There are complaints that businesses in developing countries are controlled by giant multinationals, which just strip the profits out of the poor nations. Certainly there is a strong case to be made for making trade fairer. However, the high profile of a few multinationals obscures the fact that the majority of developing countries’ economies are made up of domestic firms and small businesses. And anyway, where do you think the multinationals’ profits end up? Another galaxy? No, they end up back in the host countries of those firms and their shareholders. Countries like, you guessed it, Australia.

So the choice is between buying Australian, thereby ensuring that all the jobs, taxes and profits stay in a rich country, or ‘buying poor’, where, even in the ‘worst-case’ scenario of a product produced by a multinational, at least the jobs and some taxes will stay where they are most needed.

And if those reasons aren’t enough, what about doing it as a consumer boycott? The policies of the Australian government in areas like foreign aid or Iraq would be the sort of thing that would make us boycott Australian products if we lived somewhere else. Remember refusing French goods when that country was setting off nuclear blasts in the Pacific? It could even be time to apply the same principles to our own shoddy government.

Finally, consider how Australians would react if the Japanese ran a ‘buy Japanese’ campaign, shunning tuna caught by Australian local fishermen in favour of that caught by Japanese trawlers operating in Australian or international waters. What would Australians think of the USA having a ‘buy American’ campaign that cut off the precarious livelihood of drought-affected local farmers exporting to North America? It’s the same old message: do unto others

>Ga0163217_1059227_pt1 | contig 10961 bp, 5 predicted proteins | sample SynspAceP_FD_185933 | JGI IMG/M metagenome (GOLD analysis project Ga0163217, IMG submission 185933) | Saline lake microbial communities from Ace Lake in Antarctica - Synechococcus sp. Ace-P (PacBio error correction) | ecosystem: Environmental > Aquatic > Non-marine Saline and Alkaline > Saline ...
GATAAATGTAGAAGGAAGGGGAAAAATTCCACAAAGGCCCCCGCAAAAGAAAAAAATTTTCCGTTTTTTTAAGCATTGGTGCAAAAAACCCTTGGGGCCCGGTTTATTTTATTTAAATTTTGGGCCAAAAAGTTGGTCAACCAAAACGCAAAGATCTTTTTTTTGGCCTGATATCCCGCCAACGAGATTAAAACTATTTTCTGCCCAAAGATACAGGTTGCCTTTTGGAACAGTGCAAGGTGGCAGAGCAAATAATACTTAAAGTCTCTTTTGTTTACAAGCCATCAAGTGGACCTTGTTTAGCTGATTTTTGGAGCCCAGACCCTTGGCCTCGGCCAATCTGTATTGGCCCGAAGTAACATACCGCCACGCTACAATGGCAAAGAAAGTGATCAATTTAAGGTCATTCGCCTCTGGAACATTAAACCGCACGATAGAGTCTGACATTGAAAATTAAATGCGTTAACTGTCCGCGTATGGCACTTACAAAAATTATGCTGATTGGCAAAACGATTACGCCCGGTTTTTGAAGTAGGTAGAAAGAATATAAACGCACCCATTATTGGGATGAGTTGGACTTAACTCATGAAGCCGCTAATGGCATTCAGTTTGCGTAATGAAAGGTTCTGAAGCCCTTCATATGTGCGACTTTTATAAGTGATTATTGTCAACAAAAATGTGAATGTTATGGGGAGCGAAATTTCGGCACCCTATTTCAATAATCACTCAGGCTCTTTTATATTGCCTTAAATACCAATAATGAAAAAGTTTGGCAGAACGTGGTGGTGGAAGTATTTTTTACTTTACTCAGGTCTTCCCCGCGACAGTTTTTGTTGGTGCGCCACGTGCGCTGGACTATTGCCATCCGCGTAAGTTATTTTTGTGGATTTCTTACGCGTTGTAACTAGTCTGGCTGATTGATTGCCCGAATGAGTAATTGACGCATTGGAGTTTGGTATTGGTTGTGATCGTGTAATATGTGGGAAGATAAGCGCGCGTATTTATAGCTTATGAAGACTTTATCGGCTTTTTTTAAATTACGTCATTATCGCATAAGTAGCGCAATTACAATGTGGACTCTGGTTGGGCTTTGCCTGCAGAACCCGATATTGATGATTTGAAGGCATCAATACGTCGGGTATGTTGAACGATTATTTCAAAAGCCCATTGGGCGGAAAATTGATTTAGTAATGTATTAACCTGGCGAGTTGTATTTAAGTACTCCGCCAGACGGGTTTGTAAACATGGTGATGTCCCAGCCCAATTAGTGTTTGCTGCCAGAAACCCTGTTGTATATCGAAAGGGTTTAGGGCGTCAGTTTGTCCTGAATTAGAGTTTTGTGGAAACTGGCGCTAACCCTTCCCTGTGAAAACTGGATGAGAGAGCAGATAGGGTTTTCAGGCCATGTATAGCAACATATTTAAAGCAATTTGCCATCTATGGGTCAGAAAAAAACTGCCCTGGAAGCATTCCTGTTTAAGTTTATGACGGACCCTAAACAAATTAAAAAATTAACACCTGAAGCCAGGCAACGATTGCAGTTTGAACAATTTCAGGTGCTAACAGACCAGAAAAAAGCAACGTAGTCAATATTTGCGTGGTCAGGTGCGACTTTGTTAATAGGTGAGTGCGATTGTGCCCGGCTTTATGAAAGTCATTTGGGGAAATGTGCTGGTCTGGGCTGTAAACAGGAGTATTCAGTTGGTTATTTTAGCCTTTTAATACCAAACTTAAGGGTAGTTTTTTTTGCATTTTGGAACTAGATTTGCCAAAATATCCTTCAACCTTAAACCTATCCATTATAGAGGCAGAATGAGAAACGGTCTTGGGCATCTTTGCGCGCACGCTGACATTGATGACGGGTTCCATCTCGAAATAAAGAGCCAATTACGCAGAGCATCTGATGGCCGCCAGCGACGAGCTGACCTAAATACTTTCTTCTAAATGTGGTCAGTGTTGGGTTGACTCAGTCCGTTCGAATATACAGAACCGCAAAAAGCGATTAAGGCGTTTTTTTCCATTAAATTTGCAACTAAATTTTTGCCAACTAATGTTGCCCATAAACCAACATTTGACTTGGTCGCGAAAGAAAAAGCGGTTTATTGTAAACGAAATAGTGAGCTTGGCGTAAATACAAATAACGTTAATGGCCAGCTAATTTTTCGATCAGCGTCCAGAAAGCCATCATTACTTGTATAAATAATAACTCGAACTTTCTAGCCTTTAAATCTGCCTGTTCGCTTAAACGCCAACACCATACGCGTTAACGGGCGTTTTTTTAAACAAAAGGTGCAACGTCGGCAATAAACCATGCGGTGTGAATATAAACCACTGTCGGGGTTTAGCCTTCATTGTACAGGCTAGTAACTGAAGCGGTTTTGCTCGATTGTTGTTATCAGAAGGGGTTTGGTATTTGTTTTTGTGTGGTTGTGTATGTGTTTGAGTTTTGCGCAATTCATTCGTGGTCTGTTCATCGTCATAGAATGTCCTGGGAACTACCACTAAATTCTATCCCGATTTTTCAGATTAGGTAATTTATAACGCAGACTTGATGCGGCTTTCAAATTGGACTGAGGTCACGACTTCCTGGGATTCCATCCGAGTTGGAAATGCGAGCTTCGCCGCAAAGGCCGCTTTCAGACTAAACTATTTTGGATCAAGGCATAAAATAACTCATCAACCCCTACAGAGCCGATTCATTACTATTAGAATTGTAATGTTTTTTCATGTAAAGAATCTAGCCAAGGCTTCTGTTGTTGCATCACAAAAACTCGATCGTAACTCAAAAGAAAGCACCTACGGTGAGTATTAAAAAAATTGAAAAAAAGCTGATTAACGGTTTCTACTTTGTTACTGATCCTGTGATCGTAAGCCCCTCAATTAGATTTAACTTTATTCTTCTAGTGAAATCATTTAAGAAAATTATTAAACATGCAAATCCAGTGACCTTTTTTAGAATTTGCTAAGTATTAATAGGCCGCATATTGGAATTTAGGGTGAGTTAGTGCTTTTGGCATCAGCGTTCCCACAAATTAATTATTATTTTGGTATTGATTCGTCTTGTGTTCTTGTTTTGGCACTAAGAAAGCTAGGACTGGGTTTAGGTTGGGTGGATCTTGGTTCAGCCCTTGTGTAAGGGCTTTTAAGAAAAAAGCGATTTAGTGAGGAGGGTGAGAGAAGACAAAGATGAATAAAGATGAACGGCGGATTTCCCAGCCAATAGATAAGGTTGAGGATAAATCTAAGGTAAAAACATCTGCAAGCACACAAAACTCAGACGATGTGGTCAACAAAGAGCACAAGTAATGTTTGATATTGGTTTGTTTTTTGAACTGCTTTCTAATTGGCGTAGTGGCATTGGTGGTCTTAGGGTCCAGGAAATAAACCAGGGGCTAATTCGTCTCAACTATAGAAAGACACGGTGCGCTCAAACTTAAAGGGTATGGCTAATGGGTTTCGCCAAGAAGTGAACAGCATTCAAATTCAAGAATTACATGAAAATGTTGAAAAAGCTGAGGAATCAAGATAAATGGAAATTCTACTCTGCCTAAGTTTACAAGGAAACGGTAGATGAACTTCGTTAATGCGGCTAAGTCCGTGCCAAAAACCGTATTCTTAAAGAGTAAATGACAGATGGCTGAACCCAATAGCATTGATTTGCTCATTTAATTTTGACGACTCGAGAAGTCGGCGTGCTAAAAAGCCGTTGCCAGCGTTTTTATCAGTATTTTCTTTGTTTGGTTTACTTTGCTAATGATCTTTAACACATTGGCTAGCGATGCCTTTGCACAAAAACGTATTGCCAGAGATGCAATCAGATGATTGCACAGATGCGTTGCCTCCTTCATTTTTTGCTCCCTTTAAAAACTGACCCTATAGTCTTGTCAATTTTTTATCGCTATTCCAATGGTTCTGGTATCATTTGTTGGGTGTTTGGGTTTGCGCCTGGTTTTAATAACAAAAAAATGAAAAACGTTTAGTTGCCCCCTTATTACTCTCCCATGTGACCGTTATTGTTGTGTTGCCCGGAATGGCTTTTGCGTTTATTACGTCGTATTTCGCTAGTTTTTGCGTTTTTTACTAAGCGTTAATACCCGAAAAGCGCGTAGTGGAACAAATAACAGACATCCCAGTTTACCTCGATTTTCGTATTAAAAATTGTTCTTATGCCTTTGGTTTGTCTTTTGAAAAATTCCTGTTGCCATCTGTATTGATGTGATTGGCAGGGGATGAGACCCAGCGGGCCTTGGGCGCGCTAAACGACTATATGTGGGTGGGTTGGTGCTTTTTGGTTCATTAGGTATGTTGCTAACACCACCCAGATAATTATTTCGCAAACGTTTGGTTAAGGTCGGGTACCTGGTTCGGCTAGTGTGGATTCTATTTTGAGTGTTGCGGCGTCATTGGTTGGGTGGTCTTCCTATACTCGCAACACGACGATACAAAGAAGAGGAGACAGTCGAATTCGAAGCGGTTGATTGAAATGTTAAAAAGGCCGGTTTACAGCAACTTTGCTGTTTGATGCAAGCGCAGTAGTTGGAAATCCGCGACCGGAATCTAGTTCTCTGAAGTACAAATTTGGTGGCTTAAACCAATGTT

Whichever way you look at it, ‘Buy Australian’ is the sort of thing thought up by ‘patriots’, self-interested trade protectionists, or xenophobes. ‘Buying Australian’ has no place in the activist lives of global citizens, whether left- or right-leaning.

If we are serious about closing the wealth gap between rich and poor countries, it won’t be achieved through the aid budgets of niggardly misers like Howard and Blair. It is up to consumers, retailers and suppliers to get out there and bypass myopic governments and hysterical flag-waving entrepreneurs.

Next time you are in a supermarket, look for tinned tomatoes from Thailand; coffee from Kenya; china from China. Goodness knows the companies and workers in those countries need our money more than we do. It is time to switch off those stupid ‘my parochialism runs deeper than your parochialism’ adverts that are enough to make you reach for the painkillers, and buy things produced in the countries whose citizens are most in need.

New ID card move stirs opposition, The Age, 17 January 2006,

Most support national ID card, The Australian, 1 February

Launched in 2004, New Matilda is one of Australia's oldest online independent publications. It's focus is on investigative journalism and analysis, with occasional smart arsery thrown in for reasons of sanity. New Matilda is owned and edited by Walkley Award and Human Rights Award winning journalist Chris Graham.